Jump in Energy Demand Seen by 2035
By JULIA WERDIGIER
Published: November 9, 2010
LONDON — World energy demand will grow by more than a third over the next 25 years, led by increased consumption in China, and fossil fuels will still be the main source, an influential forecasting agency said Tuesday.
In its annual World Energy Outlook, the International Energy Agency said that demand would increase by 36 percent by 2035. Even though renewable energy sources are set to increase in importance, oil, coal and natural gas would remain the main sources of energy in 2035, according to the intergovernmental agency, which is based in Paris and advises industrialized countries.
“It is hard to overstate the growing importance of China in global energy markets,” the I.E.A. added in its annual report. “The country’s growing need to import fossil fuels to meet its rising domestic demand will have an increasingly large impact on international markets.”
The agency reported in July that China overtook the United States as the world’s largest energy user last year, although Beijing disputed the finding.
The I.E.A. also said that the world energy outlook in 2035 hinged critically on government policies and how their actions affect technology, the price of energy services and consumer behavior. The I.E.A. said it based its outlook on governments sticking to their commitments to reduce greenhouse gas emissions and to phase out subsidies for fossil fuels.
Oil is expected to remain the dominant fuel while demand for coal is expected to rise until about 2020, the agency said. Demand for natural gas is to “resume its long-term upward trajectory from 2010” after a drop in 2009 because of the recession, and would be especially strong from China and the Middle East, it said.
China is expected to continue to drive growth in energy demand overall as its industrial production increases and its population grows. Demand for energy in China is expected to rise 75 percent until 2035 and by that time, China would account for 22 percent of the world’s energy demand, up from currently 17 percent.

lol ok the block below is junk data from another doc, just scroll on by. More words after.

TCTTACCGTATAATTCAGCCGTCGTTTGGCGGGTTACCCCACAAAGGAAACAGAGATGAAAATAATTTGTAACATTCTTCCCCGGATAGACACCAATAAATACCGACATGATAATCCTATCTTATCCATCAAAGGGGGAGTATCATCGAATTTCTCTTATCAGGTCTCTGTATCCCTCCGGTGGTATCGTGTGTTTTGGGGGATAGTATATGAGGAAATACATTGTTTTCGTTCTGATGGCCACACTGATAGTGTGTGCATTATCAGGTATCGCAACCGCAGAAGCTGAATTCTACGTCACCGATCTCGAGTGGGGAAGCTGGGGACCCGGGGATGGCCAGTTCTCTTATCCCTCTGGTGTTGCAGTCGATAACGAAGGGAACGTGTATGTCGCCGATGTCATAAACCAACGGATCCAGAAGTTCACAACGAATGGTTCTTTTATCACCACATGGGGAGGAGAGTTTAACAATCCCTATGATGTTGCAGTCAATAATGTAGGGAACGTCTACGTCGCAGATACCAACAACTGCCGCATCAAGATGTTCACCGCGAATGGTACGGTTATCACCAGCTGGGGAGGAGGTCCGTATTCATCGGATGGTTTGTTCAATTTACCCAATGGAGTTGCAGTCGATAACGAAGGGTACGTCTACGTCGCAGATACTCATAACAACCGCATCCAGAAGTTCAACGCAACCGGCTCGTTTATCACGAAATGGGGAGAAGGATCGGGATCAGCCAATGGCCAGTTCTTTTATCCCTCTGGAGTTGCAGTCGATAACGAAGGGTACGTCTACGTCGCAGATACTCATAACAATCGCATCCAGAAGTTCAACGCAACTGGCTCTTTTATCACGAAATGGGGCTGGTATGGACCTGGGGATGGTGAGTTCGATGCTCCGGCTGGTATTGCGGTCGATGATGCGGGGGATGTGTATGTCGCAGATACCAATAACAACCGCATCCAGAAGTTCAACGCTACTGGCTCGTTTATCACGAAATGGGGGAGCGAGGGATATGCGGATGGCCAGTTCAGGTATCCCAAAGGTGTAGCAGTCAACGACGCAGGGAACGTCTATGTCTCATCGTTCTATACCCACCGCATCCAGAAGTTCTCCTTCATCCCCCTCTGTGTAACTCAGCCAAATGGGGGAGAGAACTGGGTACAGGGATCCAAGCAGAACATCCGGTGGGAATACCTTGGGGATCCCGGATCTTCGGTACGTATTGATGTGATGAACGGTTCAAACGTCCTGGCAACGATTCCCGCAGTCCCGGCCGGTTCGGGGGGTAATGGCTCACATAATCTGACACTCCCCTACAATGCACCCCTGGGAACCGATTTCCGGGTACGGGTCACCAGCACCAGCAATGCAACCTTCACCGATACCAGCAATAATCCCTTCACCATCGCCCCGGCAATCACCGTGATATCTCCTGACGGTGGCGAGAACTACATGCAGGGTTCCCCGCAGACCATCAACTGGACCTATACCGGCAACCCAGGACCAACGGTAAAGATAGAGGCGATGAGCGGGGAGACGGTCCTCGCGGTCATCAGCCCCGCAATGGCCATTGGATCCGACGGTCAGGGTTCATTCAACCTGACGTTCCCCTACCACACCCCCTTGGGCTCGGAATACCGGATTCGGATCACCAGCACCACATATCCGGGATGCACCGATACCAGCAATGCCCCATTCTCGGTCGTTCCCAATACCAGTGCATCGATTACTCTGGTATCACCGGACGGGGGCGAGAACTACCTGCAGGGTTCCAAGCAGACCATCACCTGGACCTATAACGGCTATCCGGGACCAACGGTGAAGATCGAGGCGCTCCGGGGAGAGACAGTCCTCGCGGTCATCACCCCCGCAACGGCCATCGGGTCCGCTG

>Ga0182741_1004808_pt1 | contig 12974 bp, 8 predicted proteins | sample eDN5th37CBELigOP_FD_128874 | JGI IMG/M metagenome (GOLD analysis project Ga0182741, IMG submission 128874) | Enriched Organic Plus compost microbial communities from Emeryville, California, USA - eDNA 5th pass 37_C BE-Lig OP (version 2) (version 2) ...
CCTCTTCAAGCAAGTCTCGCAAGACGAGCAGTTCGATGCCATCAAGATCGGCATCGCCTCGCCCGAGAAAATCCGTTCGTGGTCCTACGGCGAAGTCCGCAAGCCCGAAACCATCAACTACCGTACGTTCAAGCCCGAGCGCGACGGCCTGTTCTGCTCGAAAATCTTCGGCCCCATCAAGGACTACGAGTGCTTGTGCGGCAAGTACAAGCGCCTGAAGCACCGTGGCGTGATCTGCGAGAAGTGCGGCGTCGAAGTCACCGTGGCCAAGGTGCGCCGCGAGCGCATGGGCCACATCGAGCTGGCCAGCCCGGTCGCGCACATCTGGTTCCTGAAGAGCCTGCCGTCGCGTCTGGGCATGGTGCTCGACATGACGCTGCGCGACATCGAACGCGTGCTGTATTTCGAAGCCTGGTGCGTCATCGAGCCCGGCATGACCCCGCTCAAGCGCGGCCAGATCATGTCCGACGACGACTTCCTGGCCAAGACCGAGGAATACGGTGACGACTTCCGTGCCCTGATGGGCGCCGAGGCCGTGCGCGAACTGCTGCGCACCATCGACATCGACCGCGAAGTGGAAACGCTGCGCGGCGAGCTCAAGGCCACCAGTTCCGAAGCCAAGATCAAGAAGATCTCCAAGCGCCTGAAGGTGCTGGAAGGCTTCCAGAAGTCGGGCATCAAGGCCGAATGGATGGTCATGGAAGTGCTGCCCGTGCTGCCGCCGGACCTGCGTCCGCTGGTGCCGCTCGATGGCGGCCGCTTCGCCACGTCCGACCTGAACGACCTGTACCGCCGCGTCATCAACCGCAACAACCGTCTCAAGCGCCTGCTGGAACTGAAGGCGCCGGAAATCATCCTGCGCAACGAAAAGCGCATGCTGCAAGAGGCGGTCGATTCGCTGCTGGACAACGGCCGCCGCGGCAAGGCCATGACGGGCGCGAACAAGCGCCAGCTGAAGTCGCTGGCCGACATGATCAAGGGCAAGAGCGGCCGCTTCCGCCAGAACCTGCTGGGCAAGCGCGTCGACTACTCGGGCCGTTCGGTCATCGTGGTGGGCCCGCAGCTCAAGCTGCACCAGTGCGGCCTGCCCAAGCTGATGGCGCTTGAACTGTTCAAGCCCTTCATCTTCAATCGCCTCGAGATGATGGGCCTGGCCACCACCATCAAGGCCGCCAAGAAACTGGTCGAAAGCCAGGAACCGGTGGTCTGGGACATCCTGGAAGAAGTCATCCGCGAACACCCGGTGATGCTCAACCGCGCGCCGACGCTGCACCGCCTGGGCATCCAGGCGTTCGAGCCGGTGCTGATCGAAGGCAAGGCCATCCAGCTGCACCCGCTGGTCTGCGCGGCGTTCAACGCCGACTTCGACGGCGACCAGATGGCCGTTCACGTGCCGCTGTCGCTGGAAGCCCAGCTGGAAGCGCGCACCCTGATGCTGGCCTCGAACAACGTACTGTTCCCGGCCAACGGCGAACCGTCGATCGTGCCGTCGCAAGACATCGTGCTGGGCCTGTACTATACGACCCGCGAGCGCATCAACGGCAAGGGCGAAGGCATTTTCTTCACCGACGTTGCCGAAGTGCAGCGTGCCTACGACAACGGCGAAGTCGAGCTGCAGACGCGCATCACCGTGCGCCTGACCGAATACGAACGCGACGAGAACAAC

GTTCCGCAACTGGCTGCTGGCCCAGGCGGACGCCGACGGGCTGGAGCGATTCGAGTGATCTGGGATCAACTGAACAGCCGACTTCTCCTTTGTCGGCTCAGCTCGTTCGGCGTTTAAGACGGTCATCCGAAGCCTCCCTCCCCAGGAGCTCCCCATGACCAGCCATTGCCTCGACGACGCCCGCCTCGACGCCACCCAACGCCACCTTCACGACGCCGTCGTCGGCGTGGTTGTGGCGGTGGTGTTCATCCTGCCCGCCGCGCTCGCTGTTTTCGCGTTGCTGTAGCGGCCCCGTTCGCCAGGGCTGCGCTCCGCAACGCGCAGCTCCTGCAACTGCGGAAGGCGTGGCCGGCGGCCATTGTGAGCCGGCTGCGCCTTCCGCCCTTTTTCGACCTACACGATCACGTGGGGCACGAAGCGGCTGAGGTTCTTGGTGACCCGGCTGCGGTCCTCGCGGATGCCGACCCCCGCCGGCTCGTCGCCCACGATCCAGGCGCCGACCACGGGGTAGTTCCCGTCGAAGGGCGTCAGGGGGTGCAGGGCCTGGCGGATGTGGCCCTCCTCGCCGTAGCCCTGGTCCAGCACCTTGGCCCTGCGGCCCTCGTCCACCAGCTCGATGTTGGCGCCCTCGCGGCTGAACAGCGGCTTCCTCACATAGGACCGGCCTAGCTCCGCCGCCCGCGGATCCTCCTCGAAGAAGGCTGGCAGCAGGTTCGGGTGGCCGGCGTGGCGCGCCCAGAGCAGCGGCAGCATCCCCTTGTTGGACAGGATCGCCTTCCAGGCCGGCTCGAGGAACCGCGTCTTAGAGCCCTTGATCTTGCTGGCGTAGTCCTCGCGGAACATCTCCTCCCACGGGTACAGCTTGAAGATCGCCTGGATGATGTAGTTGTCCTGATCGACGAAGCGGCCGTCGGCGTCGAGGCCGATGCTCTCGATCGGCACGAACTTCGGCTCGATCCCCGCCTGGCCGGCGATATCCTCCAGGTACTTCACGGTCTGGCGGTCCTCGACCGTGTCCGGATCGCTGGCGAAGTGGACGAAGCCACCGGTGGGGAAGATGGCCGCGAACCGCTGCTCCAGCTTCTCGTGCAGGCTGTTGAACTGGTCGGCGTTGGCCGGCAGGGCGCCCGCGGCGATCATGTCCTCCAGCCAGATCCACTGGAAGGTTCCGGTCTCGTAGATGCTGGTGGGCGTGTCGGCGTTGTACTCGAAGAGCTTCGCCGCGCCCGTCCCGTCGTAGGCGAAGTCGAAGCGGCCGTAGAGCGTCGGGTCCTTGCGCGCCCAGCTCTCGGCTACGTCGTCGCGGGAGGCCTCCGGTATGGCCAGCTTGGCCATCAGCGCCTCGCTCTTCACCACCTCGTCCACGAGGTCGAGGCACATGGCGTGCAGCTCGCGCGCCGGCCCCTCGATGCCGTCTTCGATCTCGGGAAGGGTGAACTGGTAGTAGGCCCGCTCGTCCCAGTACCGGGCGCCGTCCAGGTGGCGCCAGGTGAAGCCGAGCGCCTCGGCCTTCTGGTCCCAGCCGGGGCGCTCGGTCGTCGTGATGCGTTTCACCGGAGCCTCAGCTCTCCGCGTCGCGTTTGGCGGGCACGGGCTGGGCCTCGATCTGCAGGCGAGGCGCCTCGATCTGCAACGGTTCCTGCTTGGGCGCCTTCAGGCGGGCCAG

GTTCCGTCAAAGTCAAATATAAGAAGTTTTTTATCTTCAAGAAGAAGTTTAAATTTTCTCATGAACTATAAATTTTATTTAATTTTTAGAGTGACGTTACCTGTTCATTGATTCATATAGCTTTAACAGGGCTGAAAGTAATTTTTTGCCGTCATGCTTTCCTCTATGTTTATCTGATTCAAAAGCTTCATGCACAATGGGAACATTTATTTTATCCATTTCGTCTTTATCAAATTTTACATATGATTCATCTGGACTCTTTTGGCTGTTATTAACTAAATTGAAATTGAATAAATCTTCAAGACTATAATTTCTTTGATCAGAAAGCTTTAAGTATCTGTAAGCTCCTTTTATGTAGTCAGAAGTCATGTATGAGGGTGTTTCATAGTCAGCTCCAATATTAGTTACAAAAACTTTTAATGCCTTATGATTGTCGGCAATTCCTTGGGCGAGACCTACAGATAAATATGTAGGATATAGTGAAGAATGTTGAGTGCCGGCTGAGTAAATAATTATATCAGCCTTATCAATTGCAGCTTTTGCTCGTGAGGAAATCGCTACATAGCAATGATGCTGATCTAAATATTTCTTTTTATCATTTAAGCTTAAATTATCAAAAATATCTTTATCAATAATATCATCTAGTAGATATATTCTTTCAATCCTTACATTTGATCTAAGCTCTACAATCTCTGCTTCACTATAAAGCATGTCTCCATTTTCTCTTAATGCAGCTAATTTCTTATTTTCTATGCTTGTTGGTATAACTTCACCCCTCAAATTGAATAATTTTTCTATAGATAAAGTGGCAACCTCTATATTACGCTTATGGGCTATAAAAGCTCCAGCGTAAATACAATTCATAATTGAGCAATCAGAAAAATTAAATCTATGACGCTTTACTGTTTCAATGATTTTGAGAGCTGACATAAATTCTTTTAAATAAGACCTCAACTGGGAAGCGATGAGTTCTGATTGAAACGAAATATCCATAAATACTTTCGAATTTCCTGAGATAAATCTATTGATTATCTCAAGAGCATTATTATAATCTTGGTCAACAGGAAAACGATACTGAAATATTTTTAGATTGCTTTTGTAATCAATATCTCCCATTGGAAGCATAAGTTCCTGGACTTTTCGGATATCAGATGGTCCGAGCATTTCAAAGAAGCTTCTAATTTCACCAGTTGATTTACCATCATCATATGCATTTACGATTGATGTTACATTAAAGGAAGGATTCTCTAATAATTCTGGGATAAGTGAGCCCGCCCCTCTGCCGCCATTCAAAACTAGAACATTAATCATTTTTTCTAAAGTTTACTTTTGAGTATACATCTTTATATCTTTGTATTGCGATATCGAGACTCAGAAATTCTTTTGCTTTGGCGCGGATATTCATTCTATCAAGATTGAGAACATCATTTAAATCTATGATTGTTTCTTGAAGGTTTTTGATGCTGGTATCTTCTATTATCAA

The I.E.A. also predicted a higher oil price over the next decades as demand continues to grow while constraints on investments remain. It expects oil prices to reach $113 per barrel in 2035 from just over $60 per barrel in 2009. In the short-term, the agency expects price volatility to “remain high,” it said.
The oil price would also depend on plans by oil companies to go after resources that are more difficult and more expensive to explore, such as Canadian oil sands projects. The agency also mentioned the Caspian region as a potentially large source for oil and natural gas but one where the investment climate and infrastructure remain a challenge.
Whether demand for oil would peak in that period depends on how vigorously governments push through new rules to encourage the use of alternative energy sources and a more efficient use of oil.
Renewable energy sources “will have to play a central role in moving the world onto a more secure, reliable and sustainable energy path,” the I.E.A. said. Renewable energy sources could see their share of global electricity generation increase to almost 33 percent by 2035 from 19 percent in 2008.
Demand for renewable energy sources would increase together with the price of oil but would also hinge on growing government support. The I.E.A. estimated that government support would rise to $205 billion, or 0.17 percent of gross domestic product, by 2035 from $75 billion in 2009.
sourced : NY Times